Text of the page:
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Proper personal hygiene in the kitchen is important to help prevent the spread of germs. People who are cooking should wash their hands frequently, for instance, and they can also wear gloves for added protection. Any open wounds should be covered as well, and sick people should not cook, since they can pass their illnesses to others. Hair should be tied back, and tasting should only be done with a clean utensil.
Hand washing is a very important part of good personal hygiene in the kitchen. Germs, which can cause illness, are often lurking on the hands. If these germs come in contact with the food, they can make someone sick. It is also important to wash the hands to avoid spreading any of the bacteria that can cause foodborne illness from one type of food to another. For example, if a person touches raw chicken while cooking, then touches lettuce, the bacteria from the chicken could contaminate the salad.
To wash the hands properly, soap and hot water are required. The soap should be rubbed vigorously on all parts of the hands. They should then be dried on a disposable towel. The hands should be washed any time that they may have been contaminated, including after leaving and returning to the food prep area, touching the face or hair, or touching raw meat or poultry.
Wearing plastic or rubber gloves is another way to ensure good personal hygiene in the kitchen. In fact, many restaurants even require that employees wear gloves when preparing food. New gloves should be worn each time the hands could have possibly become contaminated, and the hands should be washed each time a new pair of gloves is to be put on.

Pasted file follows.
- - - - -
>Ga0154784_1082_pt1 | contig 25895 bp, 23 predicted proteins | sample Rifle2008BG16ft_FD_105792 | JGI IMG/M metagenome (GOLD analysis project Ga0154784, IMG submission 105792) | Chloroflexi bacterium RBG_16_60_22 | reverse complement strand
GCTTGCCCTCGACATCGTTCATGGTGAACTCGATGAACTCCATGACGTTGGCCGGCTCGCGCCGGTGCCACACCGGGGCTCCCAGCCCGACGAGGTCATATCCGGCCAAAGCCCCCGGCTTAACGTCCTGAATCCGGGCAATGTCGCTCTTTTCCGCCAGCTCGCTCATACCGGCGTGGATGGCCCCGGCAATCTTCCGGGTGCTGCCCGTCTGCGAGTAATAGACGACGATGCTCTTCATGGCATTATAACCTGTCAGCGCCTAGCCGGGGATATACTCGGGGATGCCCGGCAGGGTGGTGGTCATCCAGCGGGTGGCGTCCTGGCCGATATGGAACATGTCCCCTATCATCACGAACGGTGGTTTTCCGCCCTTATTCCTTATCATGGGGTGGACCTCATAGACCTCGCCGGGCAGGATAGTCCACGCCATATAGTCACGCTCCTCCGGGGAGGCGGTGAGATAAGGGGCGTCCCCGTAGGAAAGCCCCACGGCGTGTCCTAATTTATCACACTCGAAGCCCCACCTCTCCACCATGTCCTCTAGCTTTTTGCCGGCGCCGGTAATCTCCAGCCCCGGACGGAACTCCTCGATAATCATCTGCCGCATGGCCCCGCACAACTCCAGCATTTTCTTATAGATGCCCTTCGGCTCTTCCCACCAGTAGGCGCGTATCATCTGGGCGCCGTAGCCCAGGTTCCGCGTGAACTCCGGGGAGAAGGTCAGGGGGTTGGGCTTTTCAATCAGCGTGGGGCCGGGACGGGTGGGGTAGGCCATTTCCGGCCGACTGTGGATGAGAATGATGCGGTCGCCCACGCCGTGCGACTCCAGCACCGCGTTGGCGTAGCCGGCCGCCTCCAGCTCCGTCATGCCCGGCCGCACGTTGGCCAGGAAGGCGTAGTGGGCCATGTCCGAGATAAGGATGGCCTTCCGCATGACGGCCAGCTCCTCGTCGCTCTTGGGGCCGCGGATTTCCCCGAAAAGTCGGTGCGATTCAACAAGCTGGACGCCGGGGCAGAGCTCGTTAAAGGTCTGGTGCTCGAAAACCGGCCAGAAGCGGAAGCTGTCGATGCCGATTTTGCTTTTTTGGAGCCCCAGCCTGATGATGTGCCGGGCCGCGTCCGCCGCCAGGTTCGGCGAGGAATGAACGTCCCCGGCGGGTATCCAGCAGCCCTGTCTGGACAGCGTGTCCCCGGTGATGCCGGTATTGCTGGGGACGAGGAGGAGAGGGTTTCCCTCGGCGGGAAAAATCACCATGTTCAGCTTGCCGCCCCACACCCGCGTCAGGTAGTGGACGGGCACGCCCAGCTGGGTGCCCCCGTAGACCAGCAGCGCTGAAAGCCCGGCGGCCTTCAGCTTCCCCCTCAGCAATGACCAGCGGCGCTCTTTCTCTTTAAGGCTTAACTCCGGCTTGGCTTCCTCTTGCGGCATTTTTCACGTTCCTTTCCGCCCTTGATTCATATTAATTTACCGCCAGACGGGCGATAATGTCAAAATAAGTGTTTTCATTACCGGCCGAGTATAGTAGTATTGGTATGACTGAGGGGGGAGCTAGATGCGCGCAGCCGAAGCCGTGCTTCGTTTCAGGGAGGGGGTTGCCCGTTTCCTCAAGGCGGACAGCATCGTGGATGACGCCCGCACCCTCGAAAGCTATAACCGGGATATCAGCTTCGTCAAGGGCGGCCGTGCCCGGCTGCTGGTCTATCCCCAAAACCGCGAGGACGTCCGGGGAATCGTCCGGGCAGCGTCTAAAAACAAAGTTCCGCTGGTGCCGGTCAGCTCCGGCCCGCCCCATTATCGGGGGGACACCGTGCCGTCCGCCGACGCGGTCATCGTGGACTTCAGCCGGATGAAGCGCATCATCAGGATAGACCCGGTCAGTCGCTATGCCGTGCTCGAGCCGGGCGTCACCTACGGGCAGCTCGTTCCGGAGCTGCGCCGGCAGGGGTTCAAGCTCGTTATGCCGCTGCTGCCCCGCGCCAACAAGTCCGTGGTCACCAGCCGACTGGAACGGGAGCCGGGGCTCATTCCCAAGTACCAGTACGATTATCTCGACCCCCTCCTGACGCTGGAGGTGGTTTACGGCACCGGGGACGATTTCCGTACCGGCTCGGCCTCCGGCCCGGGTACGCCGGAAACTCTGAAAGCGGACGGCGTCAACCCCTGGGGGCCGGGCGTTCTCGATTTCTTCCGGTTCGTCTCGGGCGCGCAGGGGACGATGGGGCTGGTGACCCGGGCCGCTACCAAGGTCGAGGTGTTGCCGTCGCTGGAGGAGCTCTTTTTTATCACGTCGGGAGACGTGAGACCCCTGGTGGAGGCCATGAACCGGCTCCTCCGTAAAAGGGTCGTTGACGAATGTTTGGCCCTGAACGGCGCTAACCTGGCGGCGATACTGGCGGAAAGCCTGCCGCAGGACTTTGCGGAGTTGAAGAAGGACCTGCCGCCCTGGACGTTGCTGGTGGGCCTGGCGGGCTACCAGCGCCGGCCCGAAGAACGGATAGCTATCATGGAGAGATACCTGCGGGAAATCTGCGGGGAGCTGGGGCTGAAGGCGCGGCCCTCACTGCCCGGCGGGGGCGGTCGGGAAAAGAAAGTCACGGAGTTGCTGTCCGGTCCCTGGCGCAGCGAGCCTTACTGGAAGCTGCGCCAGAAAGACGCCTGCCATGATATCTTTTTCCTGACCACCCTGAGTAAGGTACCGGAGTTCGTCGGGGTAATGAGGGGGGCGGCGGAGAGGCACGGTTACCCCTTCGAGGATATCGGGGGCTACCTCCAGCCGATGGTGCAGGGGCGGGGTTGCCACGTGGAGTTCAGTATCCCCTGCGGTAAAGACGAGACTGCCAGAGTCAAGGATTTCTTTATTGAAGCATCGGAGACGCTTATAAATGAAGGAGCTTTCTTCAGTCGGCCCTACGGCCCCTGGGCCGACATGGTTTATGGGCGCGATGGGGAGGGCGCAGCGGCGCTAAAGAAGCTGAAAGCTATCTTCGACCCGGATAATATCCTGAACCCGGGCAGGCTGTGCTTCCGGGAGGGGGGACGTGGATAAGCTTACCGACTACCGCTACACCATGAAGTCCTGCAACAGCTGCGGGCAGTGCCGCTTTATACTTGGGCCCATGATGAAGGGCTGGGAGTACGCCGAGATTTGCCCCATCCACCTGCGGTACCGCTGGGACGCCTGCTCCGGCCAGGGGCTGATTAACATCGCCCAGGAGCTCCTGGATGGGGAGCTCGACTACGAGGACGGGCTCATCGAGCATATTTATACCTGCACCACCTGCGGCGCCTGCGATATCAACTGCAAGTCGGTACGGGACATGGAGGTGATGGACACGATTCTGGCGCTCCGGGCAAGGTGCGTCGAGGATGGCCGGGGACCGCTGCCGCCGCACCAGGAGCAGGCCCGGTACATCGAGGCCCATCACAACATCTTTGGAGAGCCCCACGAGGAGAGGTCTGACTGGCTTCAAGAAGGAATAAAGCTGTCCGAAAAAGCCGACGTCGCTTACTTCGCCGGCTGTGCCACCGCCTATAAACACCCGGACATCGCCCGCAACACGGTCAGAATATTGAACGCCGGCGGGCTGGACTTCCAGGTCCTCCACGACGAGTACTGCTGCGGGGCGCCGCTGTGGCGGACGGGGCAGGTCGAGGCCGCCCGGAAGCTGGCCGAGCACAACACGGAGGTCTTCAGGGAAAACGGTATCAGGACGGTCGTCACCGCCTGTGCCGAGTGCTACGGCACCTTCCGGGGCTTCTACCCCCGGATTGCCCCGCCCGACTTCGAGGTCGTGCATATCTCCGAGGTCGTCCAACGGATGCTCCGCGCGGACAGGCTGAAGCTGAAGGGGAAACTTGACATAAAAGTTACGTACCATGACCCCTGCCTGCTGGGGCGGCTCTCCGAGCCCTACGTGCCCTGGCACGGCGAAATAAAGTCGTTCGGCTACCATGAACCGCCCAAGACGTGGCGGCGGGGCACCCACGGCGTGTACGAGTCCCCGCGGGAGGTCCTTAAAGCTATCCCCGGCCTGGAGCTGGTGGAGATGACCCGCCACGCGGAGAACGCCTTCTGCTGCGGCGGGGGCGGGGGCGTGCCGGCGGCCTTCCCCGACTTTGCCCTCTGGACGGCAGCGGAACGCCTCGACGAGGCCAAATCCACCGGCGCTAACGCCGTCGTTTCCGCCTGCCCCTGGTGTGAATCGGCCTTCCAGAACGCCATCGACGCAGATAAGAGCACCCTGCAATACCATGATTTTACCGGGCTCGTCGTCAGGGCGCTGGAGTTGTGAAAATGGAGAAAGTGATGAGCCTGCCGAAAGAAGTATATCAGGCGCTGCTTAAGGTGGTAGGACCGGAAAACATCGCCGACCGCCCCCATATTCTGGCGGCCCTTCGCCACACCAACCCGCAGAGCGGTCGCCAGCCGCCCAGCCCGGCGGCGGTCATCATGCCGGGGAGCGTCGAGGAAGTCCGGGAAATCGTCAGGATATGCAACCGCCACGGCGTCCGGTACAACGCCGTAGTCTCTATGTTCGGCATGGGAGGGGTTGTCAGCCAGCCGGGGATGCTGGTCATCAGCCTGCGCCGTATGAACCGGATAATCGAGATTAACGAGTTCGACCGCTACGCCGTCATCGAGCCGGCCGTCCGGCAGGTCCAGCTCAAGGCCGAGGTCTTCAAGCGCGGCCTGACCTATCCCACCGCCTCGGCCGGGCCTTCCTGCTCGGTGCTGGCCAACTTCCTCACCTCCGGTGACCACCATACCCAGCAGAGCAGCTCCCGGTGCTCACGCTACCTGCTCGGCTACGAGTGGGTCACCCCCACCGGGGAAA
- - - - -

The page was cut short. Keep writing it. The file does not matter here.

At home, some cooks may wear gloves only when they have an open wound. With or without gloves, cooks should cover any open wound with a waterproof bandage. This will not only help prevent microorganisms from entering the food, but it will also help prevent them from entering the wound. Cuts, abrasions, and even hang nails can all be considered open wounds.
Anyone who is sick should also try to avoid preparing food whenever possible. Simply breathing on food can sometimes be enough to contaminate it with infectious microorganisms. Also, cooks who need to sneeze or cough should do so away from the food prep area.
Finding hair in one's food can often ruin an otherwise excellent meal. Cooks with long hair should keep personal hygiene in the kitchen in mind and tie their hair back. Short-haired individuals can also lose hair while they are preparing food. Hair nets, like gloves, are often required in many restaurants.
Tasting food as it is being prepared is often necessary to get dishes just right. This practice can also cause bacteria to enter the food. To prevent this, only clean utensils should be used to taste food.
@Phaedrus, I'd say one of the most important personal hygiene issues is bathroom-related. If a home cook needs to use the bathroom while preparing food, he or she needs to be even more diligent about hand sanitation. It doesn't take much "material" to contaminate food, and it can be trapped under fingernails.
I would say a home cook could get away with not using gloves as long as the food will eventually be heated. Regular handwashing with a strong soap and thorough rinsing should be sufficient. Handling a lot of raw fruits and vegetables or preparing cold salads, however, might call for the use of plastic or latex gloves. Those food items will not be heated to the point where germs will not survive.
I'd also suggest keeping disposable utensils around for taste testing, rather than using the same spoon for tasting and stirring. Again, the heat of a cooked sauce will probably kill off any germs from the taster's mouth, but colder food items such as frostings or icings can become contaminated.
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